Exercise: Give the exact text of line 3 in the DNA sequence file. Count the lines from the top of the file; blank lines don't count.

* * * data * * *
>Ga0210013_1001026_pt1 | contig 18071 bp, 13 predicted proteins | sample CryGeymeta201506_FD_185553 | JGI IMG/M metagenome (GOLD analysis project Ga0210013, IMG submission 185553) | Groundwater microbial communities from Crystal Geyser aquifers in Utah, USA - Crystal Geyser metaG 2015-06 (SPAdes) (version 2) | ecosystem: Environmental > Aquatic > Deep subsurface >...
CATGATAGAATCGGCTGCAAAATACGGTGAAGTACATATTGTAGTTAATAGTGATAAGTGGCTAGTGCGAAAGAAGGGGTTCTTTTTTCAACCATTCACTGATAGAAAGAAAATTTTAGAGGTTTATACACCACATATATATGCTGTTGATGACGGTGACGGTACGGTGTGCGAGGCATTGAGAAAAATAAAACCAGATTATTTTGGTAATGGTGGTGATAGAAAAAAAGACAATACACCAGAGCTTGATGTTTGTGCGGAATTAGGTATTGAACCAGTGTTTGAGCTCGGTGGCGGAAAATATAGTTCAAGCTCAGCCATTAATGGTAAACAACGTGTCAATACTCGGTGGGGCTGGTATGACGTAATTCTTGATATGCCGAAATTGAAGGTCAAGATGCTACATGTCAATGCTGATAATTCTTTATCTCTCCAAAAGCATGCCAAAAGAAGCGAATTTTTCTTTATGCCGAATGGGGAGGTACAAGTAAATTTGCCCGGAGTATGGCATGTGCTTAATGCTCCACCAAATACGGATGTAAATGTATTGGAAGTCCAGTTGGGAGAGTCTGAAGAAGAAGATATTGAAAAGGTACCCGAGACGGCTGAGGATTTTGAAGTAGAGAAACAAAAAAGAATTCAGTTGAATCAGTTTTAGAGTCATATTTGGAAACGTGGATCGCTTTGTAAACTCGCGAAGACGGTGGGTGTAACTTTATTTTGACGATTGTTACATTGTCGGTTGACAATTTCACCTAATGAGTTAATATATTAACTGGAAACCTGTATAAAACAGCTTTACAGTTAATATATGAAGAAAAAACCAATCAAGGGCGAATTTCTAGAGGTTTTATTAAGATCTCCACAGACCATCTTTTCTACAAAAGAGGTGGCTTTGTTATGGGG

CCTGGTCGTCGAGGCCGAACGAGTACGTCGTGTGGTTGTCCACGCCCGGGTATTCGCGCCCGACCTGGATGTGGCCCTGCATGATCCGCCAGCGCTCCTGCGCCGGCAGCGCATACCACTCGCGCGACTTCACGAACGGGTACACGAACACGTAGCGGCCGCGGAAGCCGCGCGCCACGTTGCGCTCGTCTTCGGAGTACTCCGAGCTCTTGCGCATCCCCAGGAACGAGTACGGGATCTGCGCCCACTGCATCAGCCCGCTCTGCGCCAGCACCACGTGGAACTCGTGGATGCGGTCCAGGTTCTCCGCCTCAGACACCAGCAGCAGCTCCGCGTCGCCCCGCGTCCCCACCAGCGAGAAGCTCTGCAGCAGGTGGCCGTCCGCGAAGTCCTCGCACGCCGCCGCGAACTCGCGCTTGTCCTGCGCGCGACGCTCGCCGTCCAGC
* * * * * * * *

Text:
CCTGGTCGTCGAGGCCGAACGAGTACGTCGTGTGGTTGTCCACGCCCGGGTATTCGCGCCCGACCTGGATGTGGCCCTGCATGATCCGCCAGCGCTCCTGCGCCGGCAGCGCATACCACTCGCGCGACTTCACGAACGGGTACACGAACACGTAGCGGCCGCGGAAGCCGCGCGCCACGTTGCGCTCGTCTTCGGAGTACTCCGAGCTCTTGCGCATCCCCAGGAACGAGTACGGGATCTGCGCCCACTGCATCAGCCCGCTCTGCGCCAGCACCACGTGGAACTCGTGGATGCGGTCCAGGTTCTCCGCCTCAGACACCAGCAGCAGCTCCGCGTCGCCCCGCGTCCCCACCAGCGAGAAGCTCTGCAGCAGGTGGCCGTCCGCGAAGTCCTCGCACGCCGCCGCGAACTCGCGCTTGTCCTGCGCGCGACGCTCGCCGTCCAGC